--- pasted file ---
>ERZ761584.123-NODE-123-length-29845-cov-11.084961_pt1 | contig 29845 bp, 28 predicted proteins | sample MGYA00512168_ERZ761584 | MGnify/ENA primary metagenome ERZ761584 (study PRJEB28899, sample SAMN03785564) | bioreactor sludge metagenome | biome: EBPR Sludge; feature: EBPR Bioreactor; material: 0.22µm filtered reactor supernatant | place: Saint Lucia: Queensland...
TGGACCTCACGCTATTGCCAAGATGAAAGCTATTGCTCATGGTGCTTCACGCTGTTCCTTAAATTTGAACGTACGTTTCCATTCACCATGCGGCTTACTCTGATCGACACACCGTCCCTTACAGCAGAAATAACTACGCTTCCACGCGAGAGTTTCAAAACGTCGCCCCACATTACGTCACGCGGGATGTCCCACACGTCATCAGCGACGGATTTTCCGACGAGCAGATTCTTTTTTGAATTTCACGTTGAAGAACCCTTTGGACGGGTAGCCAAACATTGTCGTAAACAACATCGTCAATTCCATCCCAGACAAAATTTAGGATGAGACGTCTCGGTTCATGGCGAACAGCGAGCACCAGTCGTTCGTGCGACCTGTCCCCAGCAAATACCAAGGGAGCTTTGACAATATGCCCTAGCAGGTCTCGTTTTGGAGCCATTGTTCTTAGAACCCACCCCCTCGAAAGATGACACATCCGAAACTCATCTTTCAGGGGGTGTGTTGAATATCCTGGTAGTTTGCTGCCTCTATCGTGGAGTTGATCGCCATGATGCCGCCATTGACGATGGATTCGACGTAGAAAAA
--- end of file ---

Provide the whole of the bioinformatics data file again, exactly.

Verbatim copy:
>ERZ761584.123-NODE-123-length-29845-cov-11.084961_pt1 | contig 29845 bp, 28 predicted proteins | sample MGYA00512168_ERZ761584 | MGnify/ENA primary metagenome ERZ761584 (study PRJEB28899, sample SAMN03785564) | bioreactor sludge metagenome | biome: EBPR Sludge; feature: EBPR Bioreactor; material: 0.22µm filtered reactor supernatant | place: Saint Lucia: Queensland...
TGGACCTCACGCTATTGCCAAGATGAAAGCTATTGCTCATGGTGCTTCACGCTGTTCCTTAAATTTGAACGTACGTTTCCATTCACCATGCGGCTTACTCTGATCGACACACCGTCCCTTACAGCAGAAATAACTACGCTTCCACGCGAGAGTTTCAAAACGTCGCCCCACATTACGTCACGCGGGATGTCCCACACGTCATCAGCGACGGATTTTCCGACGAGCAGATTCTTTTTTGAATTTCACGTTGAAGAACCCTTTGGACGGGTAGCCAAACATTGTCGTAAACAACATCGTCAATTCCATCCCAGACAAAATTTAGGATGAGACGTCTCGGTTCATGGCGAACAGCGAGCACCAGTCGTTCGTGCGACCTGTCCCCAGCAAATACCAAGGGAGCTTTGACAATATGCCCTAGCAGGTCTCGTTTTGGAGCCATTGTTCTTAGAACCCACCCCCTCGAAAGATGACACATCCGAAACTCATCTTTCAGGGGGTGTGTTGAATATCCTGGTAGTTTGCTGCCTCTATCGTGGAGTTGATCGCCATGATGCCGCCATTGACGATGGATTCGACGTAGAAAAA